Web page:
Uzpen was involved in a committee last semester that wrote a second draft in response to Fierro’s, saying that instead of a committee reviewing the PAP, it should be sent directly to the human resources office.

Faculty on fence

“We felt there could be a possibility of bias at the committee,” Uzpen said. But the committee isn’t the only place of concern for bias; Faculty Senate member Mary Ludwig, who is a history instructor, said some people are worried the ranking system would bring about divisions among the faculty.

“Faculty Senate is on the fence about this whole issue,” Ludwig said. “I think there’s really conflicted opinions about it.”

Uzpen agreed that “one of the major concerns with faculty is they feel it might set up divisiveness or barriers between other faculty based on their academic rank.”

Faculty Senate and faculty members alike seem divided on the issue, but most can agree advantages and disadvantages exist with a ranking system.

Advancing on to another institution is one situation in which ranking could have advantages. “If someone applies to another college,” Ludwig said, “they can demonstrate the progression they made while they were at LCCC.” She said that to some degree in academia some people will always be very impressed if someone has a doctorate. “Most of us think PhD stands for ‘piled higher and deeper,” Ludwig said with a smile.

Uzpen said, “If you write a letter of recommendation and stamp on there ‘professor’ or ‘associate professor,’ that has more weight in the academic community as opposed to something like ‘instructor.’”

It's about students, not titles

But Faculty Senate member Leif Swanson, an English instructor, disagreed to an extent. “A professor’s primary function is to research and publish, and that typically describes a faculty member’s primary role at a four-year college or university,” Swanson said.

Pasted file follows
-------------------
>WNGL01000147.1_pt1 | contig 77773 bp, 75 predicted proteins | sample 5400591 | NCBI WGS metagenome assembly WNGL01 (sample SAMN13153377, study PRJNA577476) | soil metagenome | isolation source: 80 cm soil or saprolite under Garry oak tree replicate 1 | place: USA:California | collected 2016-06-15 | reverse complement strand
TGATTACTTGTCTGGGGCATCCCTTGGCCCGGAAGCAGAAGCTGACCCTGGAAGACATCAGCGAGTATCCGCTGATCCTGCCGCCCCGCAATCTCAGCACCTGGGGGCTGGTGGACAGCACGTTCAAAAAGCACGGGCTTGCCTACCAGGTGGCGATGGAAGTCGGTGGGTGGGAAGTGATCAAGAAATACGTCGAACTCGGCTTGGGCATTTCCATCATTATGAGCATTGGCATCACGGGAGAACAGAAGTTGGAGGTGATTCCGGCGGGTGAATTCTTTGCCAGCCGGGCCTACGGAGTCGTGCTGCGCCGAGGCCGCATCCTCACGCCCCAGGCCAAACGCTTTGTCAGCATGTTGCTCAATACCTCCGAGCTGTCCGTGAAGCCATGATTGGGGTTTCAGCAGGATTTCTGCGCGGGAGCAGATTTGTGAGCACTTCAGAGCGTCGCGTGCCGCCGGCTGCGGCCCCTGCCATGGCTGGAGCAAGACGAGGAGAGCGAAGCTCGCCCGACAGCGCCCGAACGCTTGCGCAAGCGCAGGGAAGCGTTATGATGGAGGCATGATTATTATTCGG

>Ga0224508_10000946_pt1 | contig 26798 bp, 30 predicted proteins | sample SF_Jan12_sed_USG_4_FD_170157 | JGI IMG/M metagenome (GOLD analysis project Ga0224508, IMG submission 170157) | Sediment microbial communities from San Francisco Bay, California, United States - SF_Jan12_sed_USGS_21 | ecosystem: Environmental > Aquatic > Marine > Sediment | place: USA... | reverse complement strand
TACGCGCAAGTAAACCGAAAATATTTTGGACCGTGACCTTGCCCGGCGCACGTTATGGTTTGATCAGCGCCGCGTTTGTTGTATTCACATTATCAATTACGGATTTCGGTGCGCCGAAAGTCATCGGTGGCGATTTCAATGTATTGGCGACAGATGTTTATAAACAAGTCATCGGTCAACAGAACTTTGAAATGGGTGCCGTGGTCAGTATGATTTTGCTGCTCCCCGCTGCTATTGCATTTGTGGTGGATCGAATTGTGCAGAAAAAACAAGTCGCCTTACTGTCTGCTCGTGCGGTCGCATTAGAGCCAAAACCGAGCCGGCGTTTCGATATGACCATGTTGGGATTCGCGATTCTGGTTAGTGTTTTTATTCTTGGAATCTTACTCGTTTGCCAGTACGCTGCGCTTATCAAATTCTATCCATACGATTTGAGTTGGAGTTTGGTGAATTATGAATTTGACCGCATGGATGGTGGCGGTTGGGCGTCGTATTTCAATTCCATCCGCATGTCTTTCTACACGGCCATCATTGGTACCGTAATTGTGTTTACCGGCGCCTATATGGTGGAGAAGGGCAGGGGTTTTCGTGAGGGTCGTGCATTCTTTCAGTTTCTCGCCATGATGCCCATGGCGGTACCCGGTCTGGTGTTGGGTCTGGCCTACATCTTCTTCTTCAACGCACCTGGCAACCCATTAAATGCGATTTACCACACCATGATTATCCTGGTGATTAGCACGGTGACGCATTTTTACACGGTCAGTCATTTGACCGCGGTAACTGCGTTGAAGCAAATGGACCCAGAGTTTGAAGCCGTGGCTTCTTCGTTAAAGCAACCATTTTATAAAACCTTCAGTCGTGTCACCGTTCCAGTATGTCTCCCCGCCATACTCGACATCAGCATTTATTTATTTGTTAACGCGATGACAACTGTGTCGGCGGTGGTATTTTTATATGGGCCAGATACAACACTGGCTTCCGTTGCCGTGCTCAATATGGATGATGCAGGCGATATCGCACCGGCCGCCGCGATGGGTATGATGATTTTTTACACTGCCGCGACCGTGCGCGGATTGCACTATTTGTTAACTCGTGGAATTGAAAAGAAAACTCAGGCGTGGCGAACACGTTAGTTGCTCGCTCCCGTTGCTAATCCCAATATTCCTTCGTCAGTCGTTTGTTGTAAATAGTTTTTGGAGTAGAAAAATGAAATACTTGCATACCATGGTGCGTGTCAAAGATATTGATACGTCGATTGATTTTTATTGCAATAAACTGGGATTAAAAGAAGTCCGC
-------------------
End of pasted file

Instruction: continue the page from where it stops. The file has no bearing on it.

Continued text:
That opinion was somewhat shared by other Faculty Senate members, who agreed that community colleges are different.

“We’re student-oriented,” Ludwig said. “Our time is sucked up in the classroom…where we’re supposed to be.”

Uzpen acknowledged this fact as well. “We are a community college and we have different educational requirements for our faculty,” he said. “We meet different needs. We do different things than say a university or even other community colleges.”

While both sides continue to argue their points, it seems some want a ranking system and others don’t really care either way.

“Personally, for me, I really don’t think it’s necessary,” Ludwig said. “We’re at a community college. I don’t mind remaining an instructor.”

Uzpen said, “I am for academic rank if it means something…in terms of demonstrating professional development, excellence, things like that.” But Uzpen doesn’t want to see longevity in the job tied to the ranking system. “It should be more than that,” he urged.

Swanson said he preferred his current title of “instructor” because it better describes his role as a faculty member at LCCC.

But Ludwig drove home the point this is a non-issue for her. “You’re talking to someone who’s really ambivalent about ranking­—if you want to call me ‘professor’ that’s fine,” she said. “But it’s not going to change how I think of myself or what I do at LCCC.”